But there are serious risks from the short term waste of spent rods, as you are currently seeing in Japan: Iodine will readily vaporise once hot and drift away, and caesium oxidises very energetically, and may also further cobine with iodine to make CsI aerosol. These are particularly dangerous because they are a) the most common emissions from 'distressed' spend rods and b) are very active in the body, with Cs displacing any K and with I being soaked up readily by the thyroid gland.

These two isotopes are quite short lived, so you'd not find them in 1000 year old spend rods, but their short life also means they are more radioactive. Isotopes with short lives means they disintegrate more readily, so are far more radioactive, per mass, that the likes of U that takes billions of years.

I would suggest [I'm not a 'nuclear heath' person, so this is a bit of speculation/suggestion of my own] there is a simple way to look at this chemical+nuclear risk; if you can protect yourself against these two insidious and high radioactive isotopes, then you are already over the worst and the others in the menu of nasties are 'relatively benign' by comparison with how readily these are taken up by the body. But if you can't protect yourself from Cs and I, then the other nasties are the least of your problems.

Now we turn to fusion, which I will close by simply saying the rather obvious statement that no-one has yet build a working reactor so we can't yet know what types of materials will be essential for its operation. But what we can say is that we won't have every chemical element in the periodic table floating around inside the reactor, unlike a fission reactor, so in that sense any radioactive waste can be 'designed for' and will arise in a controlled manner by selection of reactor materials (which will be chosen by their low rate of absorption by humans, and their low activation cross-sections). So, no nasty Cs and I

Fusion is also very difficult to do and for thermonuclear plasma devices, like tokamak, the plasma could easily be [deliberately] disrupted, killing the reaction in microseconds. For other devices, many are pulsed machines anyway [Polywell has not been operated for any longer than a few milliseconds] so it would simply be a case of not powering it for its next pulse.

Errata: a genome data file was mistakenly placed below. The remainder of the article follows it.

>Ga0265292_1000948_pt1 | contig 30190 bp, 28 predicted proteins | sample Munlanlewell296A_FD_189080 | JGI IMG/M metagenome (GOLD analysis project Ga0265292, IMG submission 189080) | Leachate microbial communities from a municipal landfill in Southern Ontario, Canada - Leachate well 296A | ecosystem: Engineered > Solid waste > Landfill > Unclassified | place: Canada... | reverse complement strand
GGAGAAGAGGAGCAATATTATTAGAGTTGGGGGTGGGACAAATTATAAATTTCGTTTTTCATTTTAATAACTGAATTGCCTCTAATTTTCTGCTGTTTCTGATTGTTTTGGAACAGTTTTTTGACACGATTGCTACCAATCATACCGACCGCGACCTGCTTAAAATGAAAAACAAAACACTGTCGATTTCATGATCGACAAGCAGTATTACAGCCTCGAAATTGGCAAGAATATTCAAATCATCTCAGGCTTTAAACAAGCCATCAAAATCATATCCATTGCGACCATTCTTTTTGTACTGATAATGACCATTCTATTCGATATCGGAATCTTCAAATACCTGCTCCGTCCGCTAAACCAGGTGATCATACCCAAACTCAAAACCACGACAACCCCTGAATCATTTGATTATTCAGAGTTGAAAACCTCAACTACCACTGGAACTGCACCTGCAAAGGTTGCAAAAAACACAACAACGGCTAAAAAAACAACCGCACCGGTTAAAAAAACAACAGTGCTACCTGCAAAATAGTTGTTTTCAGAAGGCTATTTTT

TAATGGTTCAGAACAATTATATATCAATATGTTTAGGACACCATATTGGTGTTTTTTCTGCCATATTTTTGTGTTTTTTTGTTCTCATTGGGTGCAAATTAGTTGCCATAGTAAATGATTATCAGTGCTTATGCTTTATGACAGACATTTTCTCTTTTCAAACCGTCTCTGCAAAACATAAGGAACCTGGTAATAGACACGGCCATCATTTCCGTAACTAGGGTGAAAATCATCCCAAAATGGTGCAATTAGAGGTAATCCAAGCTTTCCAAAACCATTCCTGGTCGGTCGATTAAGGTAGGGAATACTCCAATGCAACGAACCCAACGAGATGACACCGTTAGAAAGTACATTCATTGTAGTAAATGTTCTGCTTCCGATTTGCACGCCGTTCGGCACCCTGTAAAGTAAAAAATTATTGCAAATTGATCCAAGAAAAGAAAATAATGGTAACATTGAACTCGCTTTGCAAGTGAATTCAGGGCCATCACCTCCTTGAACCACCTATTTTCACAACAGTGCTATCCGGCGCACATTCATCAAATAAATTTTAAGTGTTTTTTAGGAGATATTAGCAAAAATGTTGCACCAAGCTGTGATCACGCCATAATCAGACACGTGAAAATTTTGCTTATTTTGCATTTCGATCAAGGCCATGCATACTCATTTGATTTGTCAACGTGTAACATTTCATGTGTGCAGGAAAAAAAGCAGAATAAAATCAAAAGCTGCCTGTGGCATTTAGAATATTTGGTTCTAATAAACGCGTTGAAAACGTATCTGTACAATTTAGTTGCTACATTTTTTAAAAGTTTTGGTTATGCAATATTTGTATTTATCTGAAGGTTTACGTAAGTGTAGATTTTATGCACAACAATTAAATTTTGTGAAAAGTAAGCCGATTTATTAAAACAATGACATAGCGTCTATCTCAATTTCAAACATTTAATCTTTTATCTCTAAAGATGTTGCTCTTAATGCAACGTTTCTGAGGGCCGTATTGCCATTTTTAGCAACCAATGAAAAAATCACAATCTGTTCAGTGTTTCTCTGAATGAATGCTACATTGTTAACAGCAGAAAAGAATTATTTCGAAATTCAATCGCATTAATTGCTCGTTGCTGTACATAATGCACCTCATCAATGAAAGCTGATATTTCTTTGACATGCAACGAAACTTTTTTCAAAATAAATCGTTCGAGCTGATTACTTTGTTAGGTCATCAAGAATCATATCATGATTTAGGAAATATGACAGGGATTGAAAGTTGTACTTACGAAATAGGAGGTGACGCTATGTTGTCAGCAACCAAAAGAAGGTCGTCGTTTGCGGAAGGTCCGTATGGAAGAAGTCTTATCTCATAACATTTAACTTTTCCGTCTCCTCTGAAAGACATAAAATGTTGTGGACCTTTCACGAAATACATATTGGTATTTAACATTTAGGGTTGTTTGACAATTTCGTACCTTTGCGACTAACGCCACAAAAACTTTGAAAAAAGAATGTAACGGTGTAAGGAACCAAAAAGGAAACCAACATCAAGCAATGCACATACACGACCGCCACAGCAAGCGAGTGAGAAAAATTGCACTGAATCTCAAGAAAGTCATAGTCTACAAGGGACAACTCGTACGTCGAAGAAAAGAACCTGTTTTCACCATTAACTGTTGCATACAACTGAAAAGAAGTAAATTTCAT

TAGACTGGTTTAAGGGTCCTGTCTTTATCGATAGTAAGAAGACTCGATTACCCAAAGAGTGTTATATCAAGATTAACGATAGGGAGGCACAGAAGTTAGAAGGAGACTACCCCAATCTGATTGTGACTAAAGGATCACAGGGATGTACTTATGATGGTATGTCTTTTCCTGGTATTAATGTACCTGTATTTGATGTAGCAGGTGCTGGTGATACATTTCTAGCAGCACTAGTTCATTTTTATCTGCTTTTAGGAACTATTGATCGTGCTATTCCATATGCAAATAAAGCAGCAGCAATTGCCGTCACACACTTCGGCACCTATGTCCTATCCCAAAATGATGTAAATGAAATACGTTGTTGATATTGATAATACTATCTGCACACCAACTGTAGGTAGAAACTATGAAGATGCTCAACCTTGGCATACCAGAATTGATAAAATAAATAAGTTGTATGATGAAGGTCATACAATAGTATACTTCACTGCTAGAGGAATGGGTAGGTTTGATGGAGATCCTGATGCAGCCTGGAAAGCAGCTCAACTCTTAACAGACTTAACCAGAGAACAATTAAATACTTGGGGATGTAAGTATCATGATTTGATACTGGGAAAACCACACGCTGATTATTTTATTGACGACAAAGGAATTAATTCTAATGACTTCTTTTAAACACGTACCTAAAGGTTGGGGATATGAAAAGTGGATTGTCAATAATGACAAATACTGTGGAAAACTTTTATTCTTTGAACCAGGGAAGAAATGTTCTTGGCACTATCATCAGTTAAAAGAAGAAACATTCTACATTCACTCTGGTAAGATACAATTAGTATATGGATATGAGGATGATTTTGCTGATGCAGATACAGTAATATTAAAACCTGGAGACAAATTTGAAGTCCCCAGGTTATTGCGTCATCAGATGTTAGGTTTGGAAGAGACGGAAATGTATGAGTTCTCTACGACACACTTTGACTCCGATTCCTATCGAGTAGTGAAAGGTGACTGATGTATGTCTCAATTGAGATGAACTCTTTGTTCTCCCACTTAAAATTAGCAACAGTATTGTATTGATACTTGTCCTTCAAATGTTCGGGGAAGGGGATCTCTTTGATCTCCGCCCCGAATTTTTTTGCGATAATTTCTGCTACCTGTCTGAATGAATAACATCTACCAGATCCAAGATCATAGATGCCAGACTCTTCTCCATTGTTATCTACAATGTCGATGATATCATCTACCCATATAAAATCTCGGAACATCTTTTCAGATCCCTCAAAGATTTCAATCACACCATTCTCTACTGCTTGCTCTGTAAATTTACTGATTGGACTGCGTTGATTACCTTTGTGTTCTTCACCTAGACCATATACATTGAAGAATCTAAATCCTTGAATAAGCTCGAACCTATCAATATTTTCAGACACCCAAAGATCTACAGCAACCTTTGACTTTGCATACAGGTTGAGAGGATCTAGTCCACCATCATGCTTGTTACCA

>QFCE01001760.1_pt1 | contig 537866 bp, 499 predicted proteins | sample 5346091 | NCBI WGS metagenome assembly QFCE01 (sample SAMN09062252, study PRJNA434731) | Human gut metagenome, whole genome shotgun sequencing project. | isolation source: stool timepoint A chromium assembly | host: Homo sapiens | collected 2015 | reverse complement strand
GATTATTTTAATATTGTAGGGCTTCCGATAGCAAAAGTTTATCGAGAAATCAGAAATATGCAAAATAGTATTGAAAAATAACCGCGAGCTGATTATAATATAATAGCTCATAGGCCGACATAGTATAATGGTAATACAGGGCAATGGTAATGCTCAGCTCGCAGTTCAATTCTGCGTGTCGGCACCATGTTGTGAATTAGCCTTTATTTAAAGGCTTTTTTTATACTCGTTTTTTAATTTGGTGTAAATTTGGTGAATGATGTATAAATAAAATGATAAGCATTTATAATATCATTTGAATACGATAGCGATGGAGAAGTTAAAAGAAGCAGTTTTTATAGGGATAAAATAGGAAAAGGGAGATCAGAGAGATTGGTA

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Postby hanelyp » Thu Mar 24, 2011 1:22 am

For a fusion reactor we have only a few likely fuels to choose from, most of which produce lots of neutrons. But we can choose the inner walls of the reactor for low neutron activation. Boron, Carbon, and Silicon are all decent on that front.

pfrit
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Postby pfrit » Thu Mar 24, 2011 3:26 am

The big difference between the neutrons produced in a fission reactor and a fusion reactor is where they would be absorbed. In a fuel rod the neutrons are in a dense material of heavy atoms, so most of neutrons (ok, many) will be absorbed by the surrounding fuel. Thus the chain reaction. In a fusion reactor, the neutrons would be in a vacuum and fly out of the reactor without hinderance. Thus, a higher neutron flux. And aneutronic fusion is a misnomer. The side reactions will produce many neutrons. I know this has been heavily discussed. Now I don't think that this would be a problem except in how the SC magnets are effected. We do know how to build things in a neutron flux.
As far as the magnets, quenching is a major issue and they would be a major part of the expense in building a polywell. And they will fail. The flux demands that they will. Earthquakes and tsunamis will do them in as well. And when they quench, they will explode. Pehaps not doing much damage to anything besides the magnets themselves (I kinda doubt that), but the magnets will be destroyed. Expensively. The actual fusion waste products are meaningless in terms of danger, but the waste at decommisioning could be considerable.
All sums up to expensive, but not dangerous
What is the difference between ignorance and apathy? I don't know and I don't care.

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Postby chrismb » Thu Mar 24, 2011 7:19 am


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Postby D Tibbets » Thu Mar 24, 2011 4:23 pm

To error is human... and I'm very human.